George Osborne repeatedly referenced "the next generation" throughout his Budget, and his personal savings announcements were clearly aimed at helping the millennial generation.
Osborne looked to boost entrepreneurial spirits with reductions in Capital Gains tax (CGT), and an alternative to pension reforms a new Lifetime ISA scheme to encourage long-term saving.
Budget incentives for savers and entrepreneurs
Here is a brief summary of the highlights. Follow the links for more detail:
Before the Budget many predicted changes to pensions. While these changes didn’t happen, Osborne introduced the Lifetime ISA, which he called “the equivalent of tax-free savings into a pension”.
From April 2017, “anyone under the age of 40 will be able to open a Lifetime ISA and save up to £4,000 each year,” said Osborne. “And for every £4 you save, the government will give you £1.”
Savers will receive the government bonus added to their Lifetime ISA until they reach 50. The saver can use their Lifetime ISA to buy their first home any time from 12 months after opening the account.
The government expects the Lifetime ISA to be welcomed by the self-employed as a way to save for their retirement, and able to withdraw funds when needed from 60.
Jason Whyte, EY’s insurance sector team director, called the Lifetime ISA a disadvantage over pensions. “A pension can now often be passed from generation to generation without being taxed, whereas a Lifetime ISA would be subject to both income tax on the contributions and inheritance tax on the legacy,” he said.
AccountingWEB member 0098087 agreed, saying: “Lifetime ISA - so auto enrolment for nothing.”
As well as the Lifetime ISA, from next year ISA limits will increase from £15,000 to £20,000.
The Chancellor’s slow, but inexorable campaign against NICs continued this Budget with the announcement that Class 2 NICs will be abolished from April 2018. Since this is the tax collected from self-employed individuals to pay for their pension and healthcare rights, the charade of hypothecation will be shifted to Class 4 NICs in a separate reform project due for consultation.
The measure was presented as a side effect of the Lifetime ISA scheme, which the Budget report explained, “is more flexible way for the self-employed to save for their retirement”. The Office of Tax Simplification (and many AccountingWEB members) have mooted merging national insurance with income tax. Could all the recent tweaks suggest that the Chancellor has been listening, and is looking to achieve the death of NICs by a sequence of minor cuts?
Osborne continued his theme of putting the “next generation first” by increasing the personal allowance, which he hopes will act as an incentive to let working people “keep more of the money they earn”.
The Chancellor raised the tax free personal allowance from £11,000 next year to £11,500, in another step towards the government’s £12,500 personal tax threshold target by 2020.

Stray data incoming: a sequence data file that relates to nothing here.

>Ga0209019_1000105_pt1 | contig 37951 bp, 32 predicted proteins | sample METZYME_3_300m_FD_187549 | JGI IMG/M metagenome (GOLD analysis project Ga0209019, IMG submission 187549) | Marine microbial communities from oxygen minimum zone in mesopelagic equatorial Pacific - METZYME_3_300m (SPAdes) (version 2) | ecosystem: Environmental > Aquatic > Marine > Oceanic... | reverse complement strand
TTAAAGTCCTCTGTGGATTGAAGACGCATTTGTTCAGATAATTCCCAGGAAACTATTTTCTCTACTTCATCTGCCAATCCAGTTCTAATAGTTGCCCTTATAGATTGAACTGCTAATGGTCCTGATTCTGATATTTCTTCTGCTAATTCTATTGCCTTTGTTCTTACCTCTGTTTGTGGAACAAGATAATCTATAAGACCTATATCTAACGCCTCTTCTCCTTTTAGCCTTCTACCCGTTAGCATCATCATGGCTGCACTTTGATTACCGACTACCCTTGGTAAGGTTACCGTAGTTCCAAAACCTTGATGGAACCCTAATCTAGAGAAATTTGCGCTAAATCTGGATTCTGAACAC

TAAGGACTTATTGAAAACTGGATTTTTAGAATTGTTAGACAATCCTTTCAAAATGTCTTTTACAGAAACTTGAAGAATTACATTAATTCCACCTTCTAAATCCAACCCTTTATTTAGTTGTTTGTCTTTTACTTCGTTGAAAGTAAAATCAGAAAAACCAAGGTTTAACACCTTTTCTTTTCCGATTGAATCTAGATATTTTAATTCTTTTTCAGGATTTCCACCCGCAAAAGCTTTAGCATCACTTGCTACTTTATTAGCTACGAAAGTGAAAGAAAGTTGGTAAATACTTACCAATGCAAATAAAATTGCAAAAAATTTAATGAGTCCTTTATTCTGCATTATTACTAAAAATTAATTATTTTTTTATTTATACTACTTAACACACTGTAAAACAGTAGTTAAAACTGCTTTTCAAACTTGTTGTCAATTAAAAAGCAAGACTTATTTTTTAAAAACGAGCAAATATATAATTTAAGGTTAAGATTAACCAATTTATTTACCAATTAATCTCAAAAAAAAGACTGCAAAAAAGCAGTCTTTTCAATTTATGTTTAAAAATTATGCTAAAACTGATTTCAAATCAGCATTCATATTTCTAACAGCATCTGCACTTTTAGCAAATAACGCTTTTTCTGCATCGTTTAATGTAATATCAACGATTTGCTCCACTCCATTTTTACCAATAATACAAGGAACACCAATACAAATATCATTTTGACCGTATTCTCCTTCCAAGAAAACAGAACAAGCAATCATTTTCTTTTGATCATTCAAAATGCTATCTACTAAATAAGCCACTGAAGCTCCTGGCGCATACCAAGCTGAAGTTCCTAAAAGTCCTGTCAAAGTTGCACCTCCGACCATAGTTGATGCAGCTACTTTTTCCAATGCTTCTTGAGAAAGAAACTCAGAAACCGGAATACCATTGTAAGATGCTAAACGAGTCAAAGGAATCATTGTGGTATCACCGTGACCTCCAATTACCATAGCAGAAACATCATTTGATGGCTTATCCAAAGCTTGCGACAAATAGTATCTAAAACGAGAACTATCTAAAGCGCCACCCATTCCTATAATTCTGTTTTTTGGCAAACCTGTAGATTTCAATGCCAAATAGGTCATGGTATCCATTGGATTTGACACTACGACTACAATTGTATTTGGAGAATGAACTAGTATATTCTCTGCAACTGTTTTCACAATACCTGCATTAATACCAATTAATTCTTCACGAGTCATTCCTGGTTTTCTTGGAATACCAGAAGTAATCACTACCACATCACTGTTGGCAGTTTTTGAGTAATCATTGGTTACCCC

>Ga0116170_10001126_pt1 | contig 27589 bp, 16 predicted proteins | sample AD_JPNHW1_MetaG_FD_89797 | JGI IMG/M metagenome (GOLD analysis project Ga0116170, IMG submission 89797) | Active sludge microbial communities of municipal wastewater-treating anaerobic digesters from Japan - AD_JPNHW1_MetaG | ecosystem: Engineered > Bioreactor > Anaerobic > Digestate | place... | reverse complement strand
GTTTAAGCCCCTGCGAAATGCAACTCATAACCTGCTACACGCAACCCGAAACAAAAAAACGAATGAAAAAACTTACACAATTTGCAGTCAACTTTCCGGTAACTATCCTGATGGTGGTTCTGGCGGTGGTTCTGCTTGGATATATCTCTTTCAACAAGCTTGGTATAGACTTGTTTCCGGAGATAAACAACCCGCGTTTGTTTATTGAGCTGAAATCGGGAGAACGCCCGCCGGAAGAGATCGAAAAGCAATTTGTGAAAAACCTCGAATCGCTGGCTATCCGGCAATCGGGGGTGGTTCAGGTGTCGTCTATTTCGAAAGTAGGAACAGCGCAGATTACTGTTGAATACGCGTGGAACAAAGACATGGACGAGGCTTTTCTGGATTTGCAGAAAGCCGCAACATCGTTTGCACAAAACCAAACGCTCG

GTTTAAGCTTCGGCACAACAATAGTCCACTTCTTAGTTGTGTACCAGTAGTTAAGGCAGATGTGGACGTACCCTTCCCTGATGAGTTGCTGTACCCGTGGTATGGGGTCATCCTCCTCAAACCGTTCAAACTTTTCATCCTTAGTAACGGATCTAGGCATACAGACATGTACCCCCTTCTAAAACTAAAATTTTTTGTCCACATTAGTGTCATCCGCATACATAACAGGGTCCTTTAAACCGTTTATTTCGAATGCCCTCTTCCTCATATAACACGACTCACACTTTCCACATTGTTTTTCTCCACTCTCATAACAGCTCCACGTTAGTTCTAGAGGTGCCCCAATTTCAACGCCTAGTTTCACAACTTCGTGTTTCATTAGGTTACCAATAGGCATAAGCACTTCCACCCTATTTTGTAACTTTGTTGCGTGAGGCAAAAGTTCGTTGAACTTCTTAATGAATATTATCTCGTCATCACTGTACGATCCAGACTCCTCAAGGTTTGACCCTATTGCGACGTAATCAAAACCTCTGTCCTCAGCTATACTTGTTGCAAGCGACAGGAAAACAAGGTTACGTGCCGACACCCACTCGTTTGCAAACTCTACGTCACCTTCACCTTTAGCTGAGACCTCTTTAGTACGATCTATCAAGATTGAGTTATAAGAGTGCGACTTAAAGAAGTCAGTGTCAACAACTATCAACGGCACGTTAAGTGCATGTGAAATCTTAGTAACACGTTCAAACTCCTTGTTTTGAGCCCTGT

The higher rate threshold rises from £42,385 to £45,000 in 2017/18.
“It is going to lift over half a million people who should never have been paying the higher rate out of that higher tax band altogether,” said Osborne.
A raft of CGT changes will be welcomed by investors and entrepreneurs, but those with residential properties will not be benefit from the changes as the old rates will stay in place.
From 6 April, the higher rate of CGT will be reduced from 28% to 20%, while the basic rate will also be lowered from 18% to 10%. These CGT changes will come into effect from 6 April 2016.
In addition, the government announced an entrepreneurs' relief (ER) extension for long-term external investors, giving them a 10% CGT rate on unlisted companies.
In contrast to predictions of a crackdown on ER, the Chancellor has extended the largesse in this area. For example, the Chancellor has introduced an individual limit of £100,000 eligible for CGT through an employee shareholder status.
“In this Budget we’re putting rocket boosters on the backs of enterprise and productive investment,” said Osborne.
Smith and Williamson’s Tina Riches said: "Not all investors or businesses count for the lower entrepreneurs’ relief rate, so the general reduction in CGT rates for higher rate taxpayers from 28% to 20% will encourage further investment in companies, helping to boost investment for those not eligible for entrepreneurs’ relief.”
Osborne appealed to the AirBnB generation with the promise of a £1,000 tax break for the micro-entrepreneurs who rent out their homes.
Osborne said: There will be no forms to fill in, no tax to pay – it’s a tax break for the digital age and at least half a million people will benefit.
Individuals who rent out their rooms with incomes below the allowance will no longer need to declare or pay tax on that income, while those with incomes above £1,000 will deduct the allowance.
While Osborne boasted about this AirBnB tax break in his speech, the actual information was tucked away in the Budget report, spanning just a single paragraph (1.170).
Responding to the announcement in blog post, Airbnb said: "This is good news for the growing number of Airbnb hosts in the UK who are sharing their homes, earning a little extra money to pay the bills and bringing new economic benefits to their communities."
About Richard Hattersley
Richard is AccountingWEB's practice correspondent. If you have any comments or suggestions for us get in touch.